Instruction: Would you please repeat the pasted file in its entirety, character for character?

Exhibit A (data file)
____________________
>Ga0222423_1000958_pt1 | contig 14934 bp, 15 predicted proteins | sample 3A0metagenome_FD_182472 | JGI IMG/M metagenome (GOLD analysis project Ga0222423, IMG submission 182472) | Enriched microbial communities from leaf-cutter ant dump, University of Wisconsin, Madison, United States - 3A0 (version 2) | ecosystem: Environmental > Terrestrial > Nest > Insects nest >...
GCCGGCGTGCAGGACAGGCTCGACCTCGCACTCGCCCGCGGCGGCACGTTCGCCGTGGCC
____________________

>Ga0222423_1000958_pt1 | contig 14934 bp, 15 predicted proteins | sample 3A0metagenome_FD_182472 | JGI IMG/M metagenome (GOLD analysis project Ga0222423, IMG submission 182472) | Enriched microbial communities from leaf-cutter ant dump, University of Wisconsin, Madison, United States - 3A0 (version 2) | ecosystem: Environmental > Terrestrial > Nest > Insects nest >...
GCCGGCGTGCAGGACAGGCTCGACCTCGCACTCGCCCGCGGCGGCACGTTCGCCGTGGCC